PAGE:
Thursday, March 08, 2007

Three Greatest Challenges Facing the Church (#1)

Prosperity Gospel

The idea that God wants you to be rich, and that with enough faith you will be rich. This has been one of the biggest issues the church has faced in the last few years, and I don't think the next few are going to be any better. It is easy to understand why this is such a popular idea, it is a lot easier to ignore the extreme poverty in the world around us if we believe that God wants us to be as rich as we are, it is comfortable to think God wants us to spend our money on ourselves.

The truth is, God does bless all of His faithful, just not all of them financially, and those He does bless financially, we are under a mandate to use those blessings to bless others.

All across this country their are churches growing rapidly in numbers lead by preachers preaching nothing more then "God wants you to be rich". These church's may be large in size, but they have yet to become the norm, and I think most mainline congregations would frown upon the teachings of these churches, but have we let prosperity gospel spill over in it's own way into our churches? I think we have and it seems like it's getting worse.

The popularity of books like "The Prayer of Jabez" shows how much this idea has really caught on. Anytime an entire book is written about one chapter of scripture I get a bit leery. "Now Jabez called on the God of Israel, saying, "Oh that You would bless me indeed and enlarge my border, and that Your hand might be with me, and that You would keep me from harm that it may not pain me!" And God granted him what he requested." (1Chron. 4:10) This is the only time Jabez is mentioned, it does not go on to explain what, when or how God granted this request, but the author of "The Prayer of Jabez" believes that if you say this prayer often enough and with enough meaning that God will make you wealthy.

If living a Christ like life really means living selflessly, I cannot accept the idea that as long as there is one person on this earth with less then I have, that God wants me to keep more to myself. That does not line up with the words of Christ in the gospels.

The idea that there is any blessing that can be stacked on top the gift of salvation and freedom from eternal bondage that Christ offers us all is absolutly false. To beleive that there is anything more that can compare to that gift is to completely misunderstand or even reject the truth of the gospel. The more the church falls for this lie the farther we will be getting from being any sort of light or body of Christ on earth.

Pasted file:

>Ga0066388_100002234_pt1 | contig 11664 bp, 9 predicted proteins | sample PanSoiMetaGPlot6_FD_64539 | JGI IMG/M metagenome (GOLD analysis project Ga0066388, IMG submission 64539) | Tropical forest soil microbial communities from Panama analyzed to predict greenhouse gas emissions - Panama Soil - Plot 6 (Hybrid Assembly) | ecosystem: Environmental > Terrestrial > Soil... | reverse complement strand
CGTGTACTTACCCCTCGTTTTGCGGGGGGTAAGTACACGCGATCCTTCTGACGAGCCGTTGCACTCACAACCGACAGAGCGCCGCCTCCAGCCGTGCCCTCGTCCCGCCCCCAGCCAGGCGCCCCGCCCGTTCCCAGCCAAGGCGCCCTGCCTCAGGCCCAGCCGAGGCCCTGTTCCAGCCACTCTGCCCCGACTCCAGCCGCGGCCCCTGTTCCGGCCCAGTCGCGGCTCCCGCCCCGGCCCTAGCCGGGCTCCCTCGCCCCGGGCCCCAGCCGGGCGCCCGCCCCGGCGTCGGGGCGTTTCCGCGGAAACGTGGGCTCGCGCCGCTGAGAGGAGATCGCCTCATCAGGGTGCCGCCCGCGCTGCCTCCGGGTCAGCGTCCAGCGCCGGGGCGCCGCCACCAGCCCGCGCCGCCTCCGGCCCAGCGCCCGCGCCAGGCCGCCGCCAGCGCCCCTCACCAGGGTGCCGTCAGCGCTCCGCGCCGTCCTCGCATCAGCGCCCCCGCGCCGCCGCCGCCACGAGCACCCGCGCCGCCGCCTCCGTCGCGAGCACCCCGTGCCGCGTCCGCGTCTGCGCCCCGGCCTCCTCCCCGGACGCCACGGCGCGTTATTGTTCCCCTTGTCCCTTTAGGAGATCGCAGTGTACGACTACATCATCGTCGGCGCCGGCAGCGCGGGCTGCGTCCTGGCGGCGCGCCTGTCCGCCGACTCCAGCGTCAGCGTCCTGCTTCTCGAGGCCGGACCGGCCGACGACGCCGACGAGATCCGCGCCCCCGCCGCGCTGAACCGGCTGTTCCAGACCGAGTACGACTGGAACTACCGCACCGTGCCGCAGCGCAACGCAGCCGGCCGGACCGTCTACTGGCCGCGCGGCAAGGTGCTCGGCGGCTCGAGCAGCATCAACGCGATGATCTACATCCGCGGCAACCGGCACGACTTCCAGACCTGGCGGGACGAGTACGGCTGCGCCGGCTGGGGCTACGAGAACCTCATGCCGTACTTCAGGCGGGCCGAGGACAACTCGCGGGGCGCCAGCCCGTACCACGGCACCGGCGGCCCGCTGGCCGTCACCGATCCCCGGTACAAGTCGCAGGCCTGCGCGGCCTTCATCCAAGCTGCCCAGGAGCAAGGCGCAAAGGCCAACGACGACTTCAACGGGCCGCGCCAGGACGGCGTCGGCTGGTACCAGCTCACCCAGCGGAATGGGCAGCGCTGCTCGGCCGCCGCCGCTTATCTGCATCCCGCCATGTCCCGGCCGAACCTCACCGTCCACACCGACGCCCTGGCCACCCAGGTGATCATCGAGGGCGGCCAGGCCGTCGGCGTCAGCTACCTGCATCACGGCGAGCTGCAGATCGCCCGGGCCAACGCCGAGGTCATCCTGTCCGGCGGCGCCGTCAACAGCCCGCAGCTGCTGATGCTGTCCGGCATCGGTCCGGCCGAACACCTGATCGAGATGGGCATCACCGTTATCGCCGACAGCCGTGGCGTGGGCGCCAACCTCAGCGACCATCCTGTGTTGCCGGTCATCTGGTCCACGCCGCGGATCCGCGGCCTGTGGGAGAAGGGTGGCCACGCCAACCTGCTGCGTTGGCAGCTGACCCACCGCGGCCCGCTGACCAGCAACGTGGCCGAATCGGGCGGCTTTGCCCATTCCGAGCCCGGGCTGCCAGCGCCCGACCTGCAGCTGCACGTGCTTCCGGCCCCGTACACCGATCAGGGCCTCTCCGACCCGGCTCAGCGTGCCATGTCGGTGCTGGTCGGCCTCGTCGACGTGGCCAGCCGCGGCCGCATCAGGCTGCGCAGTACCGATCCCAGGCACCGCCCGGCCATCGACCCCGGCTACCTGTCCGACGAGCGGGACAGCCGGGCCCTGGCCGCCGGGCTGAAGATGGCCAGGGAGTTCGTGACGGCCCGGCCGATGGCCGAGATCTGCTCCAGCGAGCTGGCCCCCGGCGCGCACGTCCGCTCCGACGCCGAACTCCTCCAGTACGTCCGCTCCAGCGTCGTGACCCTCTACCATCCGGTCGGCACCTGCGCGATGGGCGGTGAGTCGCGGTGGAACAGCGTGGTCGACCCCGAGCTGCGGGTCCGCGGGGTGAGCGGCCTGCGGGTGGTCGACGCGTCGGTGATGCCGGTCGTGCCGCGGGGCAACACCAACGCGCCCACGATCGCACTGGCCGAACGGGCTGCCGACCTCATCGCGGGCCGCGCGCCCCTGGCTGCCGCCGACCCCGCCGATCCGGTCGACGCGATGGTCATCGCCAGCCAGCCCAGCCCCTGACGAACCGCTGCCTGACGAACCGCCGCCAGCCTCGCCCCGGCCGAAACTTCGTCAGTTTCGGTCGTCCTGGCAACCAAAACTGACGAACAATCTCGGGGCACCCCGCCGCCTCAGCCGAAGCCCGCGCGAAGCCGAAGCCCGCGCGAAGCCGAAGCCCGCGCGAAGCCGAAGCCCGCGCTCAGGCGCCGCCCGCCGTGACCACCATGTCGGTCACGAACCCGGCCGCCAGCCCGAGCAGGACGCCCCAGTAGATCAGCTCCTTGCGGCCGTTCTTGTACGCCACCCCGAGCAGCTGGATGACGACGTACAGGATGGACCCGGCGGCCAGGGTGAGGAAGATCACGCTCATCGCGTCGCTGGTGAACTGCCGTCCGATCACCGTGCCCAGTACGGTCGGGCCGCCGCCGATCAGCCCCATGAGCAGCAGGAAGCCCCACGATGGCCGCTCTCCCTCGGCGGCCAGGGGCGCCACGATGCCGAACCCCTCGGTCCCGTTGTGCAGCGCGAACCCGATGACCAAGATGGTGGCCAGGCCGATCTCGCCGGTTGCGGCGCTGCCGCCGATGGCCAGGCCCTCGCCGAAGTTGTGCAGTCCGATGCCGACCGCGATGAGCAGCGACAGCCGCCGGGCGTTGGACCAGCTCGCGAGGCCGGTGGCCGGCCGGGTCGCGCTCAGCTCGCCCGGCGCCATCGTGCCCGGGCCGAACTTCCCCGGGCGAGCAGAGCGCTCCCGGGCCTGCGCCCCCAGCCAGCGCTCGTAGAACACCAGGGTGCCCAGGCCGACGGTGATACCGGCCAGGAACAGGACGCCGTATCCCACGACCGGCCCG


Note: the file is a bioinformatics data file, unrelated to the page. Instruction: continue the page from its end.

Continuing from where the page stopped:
Okay, sorry about that, there are few things that get me more upset then prosperity gospel.

Here is a song by Derek Webb that says it perfectly:

Beloved by Derek Webb
beloved these are dangerous times
because you are weightless like a leaf from the vine
and the wind has blown you all over town
because there is nothing holding you to the ground

so now you would rather be
a slave again than free from the law

beloved listen to me
don’t believe all that you see
and don’t you ever let anyone tell you
that there’s anything that you need
but me

beloved these are perilous days
when your culture is so set in it’s ways
that you will listen to salesmen and thieves
preaching other than the truth you’ve received

because they are telling lies
for they cannot circumcise your hearts

beloved there is nothing more
no more blessings and no more rewards
than the treasure of my body and blood
given freely to all daughters and sons

Well, let me know if you have any further thoughts on this or if you just flat out disagree.

Three Greatest Challenges Facing the Church (Intro)

There has been a lot of talk going around Nazarene circles about a video of on of our church leaders delivering a sermon at the M7 conference. In the video the church leader lists three challenges the church has to face in upcoming years, they where listed as: Calvinism, The Emergent Church, and Reform Theology. I don't FULLY agree with the sermon, and I defiantly don't agree with the way the video portrays it, but to be fair, the video was taken completely out of context and missed the greater point of the sermon itself, but nonetheless, it got me thinking.

Over the next three (or so) days I will be doing a post a day on what I believe are the biggest challenges the church is facing (or will face) in the next few years (in no particular order). Feel free to write a comment whether you agree or disagree, I certainly don't have any more insight on this then anyone else, so tell me what you think.

My first post should be up later this afternoon. Thanks!

Monday, March 05, 2007


Great little music video, I will post a real post soon. For now, tell me your thoughts on the song and video.